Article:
The Hamptons sold the rectory property to Frances and Paul Justice on April 10, 1964, who moved their McLean Service Station business from its location at Chain Bridge Road and Old Dominion Drive to the new site and continued to rent the adjacent rectory building starting with Hicks Realty, Inc. Beginning in 2000 renowned photographer Jeff Lubin used the space for his portrait studio. He vacated in 2015 and the former rectory for St. John’s Episcopal Church was occupied by NOVA Firearms. This was extremely controversial because the property backed up to the playground of the Franklin Sherman Elementary School. There were citizen protests. In September of 2017 NOVA Firearms relocated to another location. The old rectory building sat vacant for over a year and a half until Boss Design Center, a remodeling agency, set up shop in 2018. The façade of the traditional white clapboard building was dramatically changed. Boss Design painted the outside a dark blue-black, gave it a white roof, and highlighted the trim around the windows in bright yellow. It is the same structure; just a different coat of paint.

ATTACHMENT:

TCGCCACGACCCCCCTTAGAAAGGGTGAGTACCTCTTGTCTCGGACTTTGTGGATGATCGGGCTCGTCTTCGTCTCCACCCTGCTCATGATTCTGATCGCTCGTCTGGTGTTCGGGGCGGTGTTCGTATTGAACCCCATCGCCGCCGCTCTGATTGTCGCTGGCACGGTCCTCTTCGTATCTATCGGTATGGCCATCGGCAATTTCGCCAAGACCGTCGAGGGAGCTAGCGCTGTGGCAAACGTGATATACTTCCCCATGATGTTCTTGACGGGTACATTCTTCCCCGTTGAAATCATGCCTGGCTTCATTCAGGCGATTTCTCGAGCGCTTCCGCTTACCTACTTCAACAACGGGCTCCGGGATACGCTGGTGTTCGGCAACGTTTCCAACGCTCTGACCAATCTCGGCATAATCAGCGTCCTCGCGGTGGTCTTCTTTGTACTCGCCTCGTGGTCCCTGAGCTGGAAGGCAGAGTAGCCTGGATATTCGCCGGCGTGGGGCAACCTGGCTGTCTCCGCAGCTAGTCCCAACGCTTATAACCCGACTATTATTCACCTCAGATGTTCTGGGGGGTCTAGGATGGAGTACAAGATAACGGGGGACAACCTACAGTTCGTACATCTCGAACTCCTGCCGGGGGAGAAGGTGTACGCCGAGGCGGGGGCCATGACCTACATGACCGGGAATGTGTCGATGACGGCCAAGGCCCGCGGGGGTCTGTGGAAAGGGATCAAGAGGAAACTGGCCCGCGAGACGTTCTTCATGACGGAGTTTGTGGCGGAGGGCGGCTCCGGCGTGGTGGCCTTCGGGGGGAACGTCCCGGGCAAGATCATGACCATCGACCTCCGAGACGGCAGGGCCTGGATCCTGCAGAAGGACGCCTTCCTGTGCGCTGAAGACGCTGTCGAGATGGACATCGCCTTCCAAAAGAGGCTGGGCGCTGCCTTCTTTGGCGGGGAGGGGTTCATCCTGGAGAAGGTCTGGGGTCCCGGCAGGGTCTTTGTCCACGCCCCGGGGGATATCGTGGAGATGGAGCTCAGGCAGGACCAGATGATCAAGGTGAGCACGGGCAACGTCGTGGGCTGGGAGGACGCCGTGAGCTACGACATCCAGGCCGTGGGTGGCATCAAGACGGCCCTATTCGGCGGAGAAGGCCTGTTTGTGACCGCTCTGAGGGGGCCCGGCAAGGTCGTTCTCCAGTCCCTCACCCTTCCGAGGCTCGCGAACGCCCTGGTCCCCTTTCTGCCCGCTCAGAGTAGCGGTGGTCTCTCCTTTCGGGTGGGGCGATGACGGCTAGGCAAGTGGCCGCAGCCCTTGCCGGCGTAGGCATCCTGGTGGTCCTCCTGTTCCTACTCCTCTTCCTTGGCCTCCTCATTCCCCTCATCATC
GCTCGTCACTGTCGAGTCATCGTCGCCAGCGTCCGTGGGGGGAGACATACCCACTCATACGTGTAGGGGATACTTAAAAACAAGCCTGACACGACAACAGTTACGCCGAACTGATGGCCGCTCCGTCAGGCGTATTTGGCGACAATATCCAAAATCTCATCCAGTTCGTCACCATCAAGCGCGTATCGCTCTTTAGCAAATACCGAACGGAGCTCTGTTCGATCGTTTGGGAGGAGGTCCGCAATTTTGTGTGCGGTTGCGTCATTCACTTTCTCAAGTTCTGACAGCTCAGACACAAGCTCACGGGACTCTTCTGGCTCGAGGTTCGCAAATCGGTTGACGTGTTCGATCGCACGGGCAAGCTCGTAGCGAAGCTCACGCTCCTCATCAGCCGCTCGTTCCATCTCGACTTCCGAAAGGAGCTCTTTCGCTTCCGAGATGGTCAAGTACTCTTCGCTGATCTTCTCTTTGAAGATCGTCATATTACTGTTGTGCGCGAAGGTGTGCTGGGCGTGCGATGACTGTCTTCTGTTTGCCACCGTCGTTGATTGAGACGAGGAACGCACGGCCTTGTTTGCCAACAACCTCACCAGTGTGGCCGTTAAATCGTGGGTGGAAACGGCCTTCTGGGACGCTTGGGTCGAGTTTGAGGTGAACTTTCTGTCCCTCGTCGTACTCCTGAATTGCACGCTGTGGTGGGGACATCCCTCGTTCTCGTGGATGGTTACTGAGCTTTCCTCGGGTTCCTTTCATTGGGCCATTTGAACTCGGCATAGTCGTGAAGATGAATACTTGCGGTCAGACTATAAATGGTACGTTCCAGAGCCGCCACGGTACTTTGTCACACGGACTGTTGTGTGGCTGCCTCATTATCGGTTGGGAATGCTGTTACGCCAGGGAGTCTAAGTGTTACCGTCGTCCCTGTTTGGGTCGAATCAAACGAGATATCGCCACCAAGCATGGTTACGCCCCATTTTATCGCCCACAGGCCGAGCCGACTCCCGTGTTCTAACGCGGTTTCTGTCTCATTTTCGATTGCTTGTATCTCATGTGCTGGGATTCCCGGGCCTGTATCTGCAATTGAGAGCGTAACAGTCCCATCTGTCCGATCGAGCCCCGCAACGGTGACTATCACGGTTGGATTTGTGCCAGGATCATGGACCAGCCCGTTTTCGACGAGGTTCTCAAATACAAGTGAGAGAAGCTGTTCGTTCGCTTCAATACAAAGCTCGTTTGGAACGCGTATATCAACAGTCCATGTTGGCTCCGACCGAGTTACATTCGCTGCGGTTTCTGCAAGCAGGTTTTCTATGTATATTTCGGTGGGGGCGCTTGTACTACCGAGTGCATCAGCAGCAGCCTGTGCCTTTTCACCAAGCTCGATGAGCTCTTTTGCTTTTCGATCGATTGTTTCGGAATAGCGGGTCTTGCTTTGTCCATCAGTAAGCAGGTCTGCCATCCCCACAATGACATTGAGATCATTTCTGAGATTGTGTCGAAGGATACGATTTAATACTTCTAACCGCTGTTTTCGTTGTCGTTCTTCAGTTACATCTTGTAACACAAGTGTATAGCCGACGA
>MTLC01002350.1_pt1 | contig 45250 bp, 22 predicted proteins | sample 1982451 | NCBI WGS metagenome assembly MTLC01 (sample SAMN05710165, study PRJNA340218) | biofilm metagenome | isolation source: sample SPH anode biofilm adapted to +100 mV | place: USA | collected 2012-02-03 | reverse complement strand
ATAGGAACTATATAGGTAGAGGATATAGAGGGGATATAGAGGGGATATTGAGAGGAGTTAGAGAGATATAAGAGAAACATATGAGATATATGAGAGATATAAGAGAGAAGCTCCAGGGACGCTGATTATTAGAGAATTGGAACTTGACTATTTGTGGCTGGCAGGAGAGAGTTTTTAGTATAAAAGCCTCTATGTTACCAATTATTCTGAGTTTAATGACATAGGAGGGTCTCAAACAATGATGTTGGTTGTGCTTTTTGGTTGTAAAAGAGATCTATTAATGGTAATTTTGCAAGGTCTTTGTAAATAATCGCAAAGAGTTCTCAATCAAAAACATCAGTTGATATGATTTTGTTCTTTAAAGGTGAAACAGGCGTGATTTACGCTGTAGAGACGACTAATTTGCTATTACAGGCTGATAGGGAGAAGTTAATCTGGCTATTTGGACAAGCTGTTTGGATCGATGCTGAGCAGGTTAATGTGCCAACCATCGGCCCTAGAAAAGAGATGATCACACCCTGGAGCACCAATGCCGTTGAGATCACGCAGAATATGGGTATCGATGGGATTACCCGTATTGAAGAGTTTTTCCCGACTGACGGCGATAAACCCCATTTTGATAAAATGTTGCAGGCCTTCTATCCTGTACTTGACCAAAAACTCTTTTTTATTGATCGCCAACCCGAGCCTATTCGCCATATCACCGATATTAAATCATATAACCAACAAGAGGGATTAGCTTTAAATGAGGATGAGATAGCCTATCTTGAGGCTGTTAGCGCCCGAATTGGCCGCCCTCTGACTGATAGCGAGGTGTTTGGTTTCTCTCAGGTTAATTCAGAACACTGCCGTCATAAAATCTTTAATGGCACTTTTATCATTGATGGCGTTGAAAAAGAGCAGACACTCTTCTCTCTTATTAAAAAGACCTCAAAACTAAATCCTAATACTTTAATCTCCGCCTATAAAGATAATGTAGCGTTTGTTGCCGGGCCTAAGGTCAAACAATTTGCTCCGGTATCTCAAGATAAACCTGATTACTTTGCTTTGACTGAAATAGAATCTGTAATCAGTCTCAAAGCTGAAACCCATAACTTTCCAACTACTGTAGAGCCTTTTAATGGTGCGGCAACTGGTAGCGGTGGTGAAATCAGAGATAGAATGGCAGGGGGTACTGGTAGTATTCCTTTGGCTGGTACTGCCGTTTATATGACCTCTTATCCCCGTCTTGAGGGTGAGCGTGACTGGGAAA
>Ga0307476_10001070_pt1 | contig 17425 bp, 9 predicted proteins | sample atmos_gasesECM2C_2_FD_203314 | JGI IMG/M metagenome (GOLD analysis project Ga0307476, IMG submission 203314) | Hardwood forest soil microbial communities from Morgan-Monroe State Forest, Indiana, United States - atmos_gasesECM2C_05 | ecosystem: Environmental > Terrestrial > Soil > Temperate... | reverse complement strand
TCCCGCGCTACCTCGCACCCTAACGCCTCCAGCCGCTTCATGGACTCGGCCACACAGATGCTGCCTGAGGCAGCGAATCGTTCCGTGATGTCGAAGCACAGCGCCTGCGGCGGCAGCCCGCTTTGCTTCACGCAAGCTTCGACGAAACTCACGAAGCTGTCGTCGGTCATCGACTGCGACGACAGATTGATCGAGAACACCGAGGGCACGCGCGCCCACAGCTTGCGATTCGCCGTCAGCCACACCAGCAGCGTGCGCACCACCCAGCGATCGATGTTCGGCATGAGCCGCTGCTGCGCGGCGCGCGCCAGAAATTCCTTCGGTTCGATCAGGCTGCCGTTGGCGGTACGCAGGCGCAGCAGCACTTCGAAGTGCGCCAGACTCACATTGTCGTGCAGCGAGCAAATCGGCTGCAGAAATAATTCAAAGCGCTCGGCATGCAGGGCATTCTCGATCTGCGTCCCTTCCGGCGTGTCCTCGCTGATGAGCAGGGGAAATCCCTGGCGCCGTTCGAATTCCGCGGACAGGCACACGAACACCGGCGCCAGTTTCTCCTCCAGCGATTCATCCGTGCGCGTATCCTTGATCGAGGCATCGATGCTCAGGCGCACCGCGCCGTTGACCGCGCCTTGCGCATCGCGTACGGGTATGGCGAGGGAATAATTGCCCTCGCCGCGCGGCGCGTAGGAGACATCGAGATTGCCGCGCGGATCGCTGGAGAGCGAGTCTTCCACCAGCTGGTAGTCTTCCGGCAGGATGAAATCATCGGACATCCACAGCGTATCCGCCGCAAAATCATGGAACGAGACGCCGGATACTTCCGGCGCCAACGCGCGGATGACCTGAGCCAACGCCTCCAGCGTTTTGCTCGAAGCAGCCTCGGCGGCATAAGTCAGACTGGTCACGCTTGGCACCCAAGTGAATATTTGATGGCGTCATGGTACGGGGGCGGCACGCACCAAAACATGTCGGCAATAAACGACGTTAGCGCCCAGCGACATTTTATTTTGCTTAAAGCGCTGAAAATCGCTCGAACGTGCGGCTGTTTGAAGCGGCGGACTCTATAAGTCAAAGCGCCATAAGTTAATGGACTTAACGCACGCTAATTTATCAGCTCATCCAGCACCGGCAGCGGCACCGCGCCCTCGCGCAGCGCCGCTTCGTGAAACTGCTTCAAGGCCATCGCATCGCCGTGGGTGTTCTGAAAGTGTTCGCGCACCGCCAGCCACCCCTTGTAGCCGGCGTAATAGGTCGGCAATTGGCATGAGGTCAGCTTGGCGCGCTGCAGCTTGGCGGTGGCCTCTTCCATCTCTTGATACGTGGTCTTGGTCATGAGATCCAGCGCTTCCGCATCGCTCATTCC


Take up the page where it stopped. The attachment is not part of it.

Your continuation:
Residents, particularly newcomers, have little knowledge of the history of McLean, an unincorporated community with a total of 24.88 square miles. I feel that McLean is fortunate the rectory remains today. Even though the original St. John’s church building and parish hall have disappeared, the 1913 rectory building with its colorful facade, gives today’s residents a glimmer toward understanding “footprints” that helped shape the community in which they live.